"I'm the only living thing in the place.

"Eventually, there are only tent poles, and I am walking by them, crying, sobbing, with snot dripping from my nose--the whole wretched business though I don't know what I am grieving for."

"How old were you?" Adam asked.

"That was after Bryan died," I answered. "Just after, I think." Just talking about what I'd seen rattled me, my jaw vibrating as if I were cold, though Adam was warm and solid against me. He was real, but somehow that long-ago vision was real, too. "So fourteen or thereabouts."

Telling Adam was almost like living through it again. The emotions had been real and powerful, maybe the most real thing about the whole vision.

"Finally, I came up to this car--an old Model T Ford buried up to its axles. It was so sad, I could feel its sorrow weighing down my heart, distracting me from whatever had caused me to cry in the first place. I put my hands on it, but there was no way to dig it out or fix it. I explained that to the car, as if it could understand what I was saying because I felt as though it could. I told it I was sorry I couldn't do more. "Then, under my fingers it began to vibrate, shaking until I couldn't hold it anymore. I had to close my eyes against the sand it stirred up, and when I opened them, I was alone in a forest."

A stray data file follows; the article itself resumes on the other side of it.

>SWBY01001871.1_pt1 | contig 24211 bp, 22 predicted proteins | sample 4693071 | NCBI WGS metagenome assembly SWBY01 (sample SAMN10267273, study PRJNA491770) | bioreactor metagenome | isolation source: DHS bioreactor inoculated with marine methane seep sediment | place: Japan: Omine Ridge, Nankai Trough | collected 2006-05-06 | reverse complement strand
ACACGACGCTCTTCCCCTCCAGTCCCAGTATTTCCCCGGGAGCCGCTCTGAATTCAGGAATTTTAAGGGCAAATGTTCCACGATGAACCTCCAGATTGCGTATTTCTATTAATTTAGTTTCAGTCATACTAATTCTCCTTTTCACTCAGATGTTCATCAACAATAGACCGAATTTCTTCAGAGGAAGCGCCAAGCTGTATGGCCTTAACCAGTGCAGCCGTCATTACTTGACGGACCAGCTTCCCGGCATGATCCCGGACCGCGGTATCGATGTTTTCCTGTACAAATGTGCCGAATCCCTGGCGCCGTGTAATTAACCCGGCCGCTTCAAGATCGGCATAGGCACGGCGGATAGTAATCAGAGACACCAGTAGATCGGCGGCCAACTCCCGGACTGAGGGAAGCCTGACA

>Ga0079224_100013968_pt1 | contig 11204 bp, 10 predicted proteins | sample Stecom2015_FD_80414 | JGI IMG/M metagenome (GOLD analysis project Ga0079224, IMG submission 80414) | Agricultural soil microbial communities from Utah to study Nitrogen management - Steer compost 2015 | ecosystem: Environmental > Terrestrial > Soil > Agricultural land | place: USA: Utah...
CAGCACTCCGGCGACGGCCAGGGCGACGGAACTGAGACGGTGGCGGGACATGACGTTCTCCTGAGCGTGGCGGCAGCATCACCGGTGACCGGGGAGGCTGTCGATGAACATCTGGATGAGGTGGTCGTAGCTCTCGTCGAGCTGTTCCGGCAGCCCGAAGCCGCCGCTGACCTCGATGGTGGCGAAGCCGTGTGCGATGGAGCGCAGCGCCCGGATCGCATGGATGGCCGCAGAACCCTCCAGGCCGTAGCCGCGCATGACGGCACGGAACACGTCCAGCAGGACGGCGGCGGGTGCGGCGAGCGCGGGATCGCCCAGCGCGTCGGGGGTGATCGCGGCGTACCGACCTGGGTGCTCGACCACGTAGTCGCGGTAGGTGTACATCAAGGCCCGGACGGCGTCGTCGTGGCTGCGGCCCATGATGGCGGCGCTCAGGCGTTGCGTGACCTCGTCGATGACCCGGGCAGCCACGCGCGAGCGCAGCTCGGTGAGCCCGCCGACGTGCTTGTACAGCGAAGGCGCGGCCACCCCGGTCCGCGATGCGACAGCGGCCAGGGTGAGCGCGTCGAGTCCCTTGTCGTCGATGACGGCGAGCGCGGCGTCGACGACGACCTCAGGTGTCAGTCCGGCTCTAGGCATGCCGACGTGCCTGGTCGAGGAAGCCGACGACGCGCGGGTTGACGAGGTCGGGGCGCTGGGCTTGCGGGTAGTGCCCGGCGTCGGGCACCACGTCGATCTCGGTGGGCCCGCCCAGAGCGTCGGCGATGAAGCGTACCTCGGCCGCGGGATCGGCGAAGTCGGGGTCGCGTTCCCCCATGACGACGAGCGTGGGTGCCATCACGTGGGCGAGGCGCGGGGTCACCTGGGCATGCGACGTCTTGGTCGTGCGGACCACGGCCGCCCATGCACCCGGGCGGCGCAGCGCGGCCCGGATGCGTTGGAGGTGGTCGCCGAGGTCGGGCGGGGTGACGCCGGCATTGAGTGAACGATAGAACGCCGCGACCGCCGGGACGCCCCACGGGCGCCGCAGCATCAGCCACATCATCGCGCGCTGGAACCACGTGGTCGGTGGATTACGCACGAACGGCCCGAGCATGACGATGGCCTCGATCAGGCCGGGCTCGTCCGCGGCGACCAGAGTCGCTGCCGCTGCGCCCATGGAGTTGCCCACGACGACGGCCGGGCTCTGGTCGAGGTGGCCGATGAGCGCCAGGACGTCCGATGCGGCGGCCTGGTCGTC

I remembered how frightened I had been in the forest. My pulse picked up, and goose bumps covered my forearms. The forest should have been a relief from the dead grayness I'd been in. The forest had been my second home--but the forest of my vision had hidden watchers, dangerous watchers who didn't approve of me.

"It was a dark forest. Although all the trees were conifers, they'd formed a thick canopy over the top of me--like in a rain forest. I could feel that I was watched, but no matter how hard I looked, I never saw them. My watchers followed me as I walked. Eventually, I started running, and I panicked like a rabbit. It seemed as though I ran for hours. Every time I slowed down, I could feel them closing in on me. So I didn't slow down." Remembered fear had me sweating, and the muscles on the back of my neck were tight. "I never saw anything while I ran. Never knew what was chasing me. I just knew I was the prey in this race. I knew absolutely that if they caught me, I was dead.

"I looked over my shoulder as I ran full tilt through the forest, and my foot caught a downed tree. I tumbled down a hill and landed at the foot of a La-Z-Boy."

"A what?" Adam asked.

"I told you it was weird. A La-Z-Boy, one of those big recliners. This one had a big tag on it that said `La-Z-Boy.' It should have felt out of place in the forest, but instead it was I who didn't belong." The recliner had been orange and blue plaid. Ugly.

"At first all I saw was the chair, then I could tell it was occupied by a tall, handsome Indian man who looked not at all impressed by me."

Funny. I could remember the color of the chair as if I'd just been staring at it, but I couldn't really remember the Indian man's face or what he was wearing. I don't think I noticed anything except his eyes.